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'TIS THE SEASON TO BE WARY
IFS, BUTS AND MAYBES
No sooner had the Mexicans knocked the U.S. out of 1976 Davis Cup competition—when Raul Ramirez, playing before a home crowd in Mexico City, won two singles matches and teamed with Marcelo Lara to take the doubles—than the second-guessing began. After all, it was the second straight time that Mexico had eliminated the U.S., and Colombia had done it a year earlier. This time it was especially embarrassing because we had a new Davis Cup captain, Tony Trabert, who had persuaded Jimmy Connors to join the team.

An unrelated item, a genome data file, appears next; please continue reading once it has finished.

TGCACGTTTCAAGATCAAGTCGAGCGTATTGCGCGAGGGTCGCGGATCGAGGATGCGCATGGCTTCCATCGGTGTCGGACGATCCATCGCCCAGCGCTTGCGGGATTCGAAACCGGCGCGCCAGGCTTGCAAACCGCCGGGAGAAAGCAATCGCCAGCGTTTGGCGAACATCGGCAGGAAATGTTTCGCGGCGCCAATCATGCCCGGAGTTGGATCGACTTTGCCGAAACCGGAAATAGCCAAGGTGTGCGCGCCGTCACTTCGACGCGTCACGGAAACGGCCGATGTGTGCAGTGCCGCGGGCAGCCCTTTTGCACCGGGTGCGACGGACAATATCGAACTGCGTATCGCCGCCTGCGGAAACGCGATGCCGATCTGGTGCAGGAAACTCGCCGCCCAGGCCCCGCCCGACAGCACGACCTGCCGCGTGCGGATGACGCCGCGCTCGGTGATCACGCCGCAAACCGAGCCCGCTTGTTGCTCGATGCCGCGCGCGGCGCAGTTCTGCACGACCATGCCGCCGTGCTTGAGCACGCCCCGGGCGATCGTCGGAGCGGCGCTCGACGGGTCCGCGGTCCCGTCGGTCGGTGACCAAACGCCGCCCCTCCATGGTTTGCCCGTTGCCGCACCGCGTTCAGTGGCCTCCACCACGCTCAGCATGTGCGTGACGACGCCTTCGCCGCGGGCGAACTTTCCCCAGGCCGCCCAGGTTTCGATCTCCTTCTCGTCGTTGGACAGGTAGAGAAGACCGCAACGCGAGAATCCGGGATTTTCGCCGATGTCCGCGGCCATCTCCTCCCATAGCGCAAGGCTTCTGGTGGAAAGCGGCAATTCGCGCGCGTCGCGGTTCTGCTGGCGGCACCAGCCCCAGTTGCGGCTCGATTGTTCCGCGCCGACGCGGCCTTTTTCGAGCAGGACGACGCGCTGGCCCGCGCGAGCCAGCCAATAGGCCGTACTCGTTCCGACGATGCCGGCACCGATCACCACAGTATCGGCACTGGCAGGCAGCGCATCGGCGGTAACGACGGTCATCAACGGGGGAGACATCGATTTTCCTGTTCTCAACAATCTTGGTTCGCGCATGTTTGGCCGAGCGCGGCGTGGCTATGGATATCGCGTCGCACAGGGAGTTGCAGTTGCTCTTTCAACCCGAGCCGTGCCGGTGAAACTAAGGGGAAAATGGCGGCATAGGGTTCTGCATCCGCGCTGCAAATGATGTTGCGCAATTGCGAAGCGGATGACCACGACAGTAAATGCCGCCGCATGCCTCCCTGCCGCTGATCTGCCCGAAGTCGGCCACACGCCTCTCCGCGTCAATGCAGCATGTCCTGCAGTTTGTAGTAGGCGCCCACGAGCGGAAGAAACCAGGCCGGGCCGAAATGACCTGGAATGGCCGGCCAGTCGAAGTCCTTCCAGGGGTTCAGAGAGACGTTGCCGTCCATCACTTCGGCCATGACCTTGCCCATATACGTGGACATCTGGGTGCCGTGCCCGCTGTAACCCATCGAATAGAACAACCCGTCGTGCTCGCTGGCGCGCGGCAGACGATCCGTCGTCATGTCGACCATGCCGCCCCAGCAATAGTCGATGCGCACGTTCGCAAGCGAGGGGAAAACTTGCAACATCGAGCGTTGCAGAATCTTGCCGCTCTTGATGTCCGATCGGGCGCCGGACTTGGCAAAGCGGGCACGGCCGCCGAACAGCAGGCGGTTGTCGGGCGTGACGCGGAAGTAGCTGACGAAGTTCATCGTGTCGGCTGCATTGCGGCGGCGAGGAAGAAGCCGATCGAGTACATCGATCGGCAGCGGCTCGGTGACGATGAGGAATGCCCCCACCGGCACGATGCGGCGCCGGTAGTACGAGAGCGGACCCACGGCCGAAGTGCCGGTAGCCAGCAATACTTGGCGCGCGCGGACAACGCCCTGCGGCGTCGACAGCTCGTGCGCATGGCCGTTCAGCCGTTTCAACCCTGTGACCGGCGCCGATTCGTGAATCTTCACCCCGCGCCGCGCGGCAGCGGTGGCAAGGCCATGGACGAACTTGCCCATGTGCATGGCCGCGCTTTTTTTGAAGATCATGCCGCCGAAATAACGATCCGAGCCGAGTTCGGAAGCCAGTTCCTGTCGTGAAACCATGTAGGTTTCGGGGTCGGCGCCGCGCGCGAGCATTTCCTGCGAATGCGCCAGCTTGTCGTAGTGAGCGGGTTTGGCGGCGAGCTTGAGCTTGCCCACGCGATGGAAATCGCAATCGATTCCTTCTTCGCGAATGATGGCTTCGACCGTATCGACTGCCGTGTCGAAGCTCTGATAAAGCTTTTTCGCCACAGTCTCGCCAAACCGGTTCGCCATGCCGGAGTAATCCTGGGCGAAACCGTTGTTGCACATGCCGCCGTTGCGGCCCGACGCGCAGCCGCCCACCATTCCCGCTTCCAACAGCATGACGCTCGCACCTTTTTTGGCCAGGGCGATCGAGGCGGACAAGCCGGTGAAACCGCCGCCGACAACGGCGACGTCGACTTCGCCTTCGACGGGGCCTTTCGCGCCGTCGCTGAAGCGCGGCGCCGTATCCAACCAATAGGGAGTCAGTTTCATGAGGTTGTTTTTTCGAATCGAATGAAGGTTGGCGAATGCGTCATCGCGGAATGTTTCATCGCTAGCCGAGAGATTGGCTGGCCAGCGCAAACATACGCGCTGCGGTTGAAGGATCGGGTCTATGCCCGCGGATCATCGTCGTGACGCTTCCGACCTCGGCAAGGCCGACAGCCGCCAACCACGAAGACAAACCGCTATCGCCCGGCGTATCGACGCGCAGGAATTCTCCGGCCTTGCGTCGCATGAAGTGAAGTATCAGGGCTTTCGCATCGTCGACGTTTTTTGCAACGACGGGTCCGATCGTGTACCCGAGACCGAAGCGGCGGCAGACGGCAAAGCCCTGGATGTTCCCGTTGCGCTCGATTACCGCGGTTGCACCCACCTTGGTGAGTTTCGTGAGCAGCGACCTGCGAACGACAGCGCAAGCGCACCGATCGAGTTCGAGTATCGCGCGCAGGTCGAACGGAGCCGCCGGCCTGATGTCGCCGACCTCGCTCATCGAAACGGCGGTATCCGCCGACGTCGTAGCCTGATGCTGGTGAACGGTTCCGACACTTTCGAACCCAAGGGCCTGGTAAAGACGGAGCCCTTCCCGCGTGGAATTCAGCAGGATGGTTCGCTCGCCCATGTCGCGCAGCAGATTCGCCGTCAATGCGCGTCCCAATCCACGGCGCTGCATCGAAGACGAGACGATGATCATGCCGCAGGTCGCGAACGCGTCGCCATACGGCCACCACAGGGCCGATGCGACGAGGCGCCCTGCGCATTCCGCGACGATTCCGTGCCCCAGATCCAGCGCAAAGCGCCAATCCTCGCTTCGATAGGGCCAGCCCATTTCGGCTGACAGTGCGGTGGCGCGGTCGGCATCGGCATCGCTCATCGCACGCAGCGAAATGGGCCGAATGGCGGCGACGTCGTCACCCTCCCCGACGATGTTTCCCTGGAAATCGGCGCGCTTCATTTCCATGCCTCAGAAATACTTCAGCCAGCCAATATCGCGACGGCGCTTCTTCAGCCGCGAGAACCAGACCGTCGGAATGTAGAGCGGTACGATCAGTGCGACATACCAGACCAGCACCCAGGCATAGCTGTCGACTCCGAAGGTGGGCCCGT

But Mexico won anyway, and the second-guessing went this way. We would have won...
?If Connors had played doubles as well as singles. (But Dick Stockton and Erik van Dillen, who did play doubles, have been a team since they were 12 years old, and they looked very sharp in practice.)
The plain fact is that the Mexicans, and particularly Ramirez, were inspired. On this occasion, at least, they had the better team.
FORCE VS. FINESSE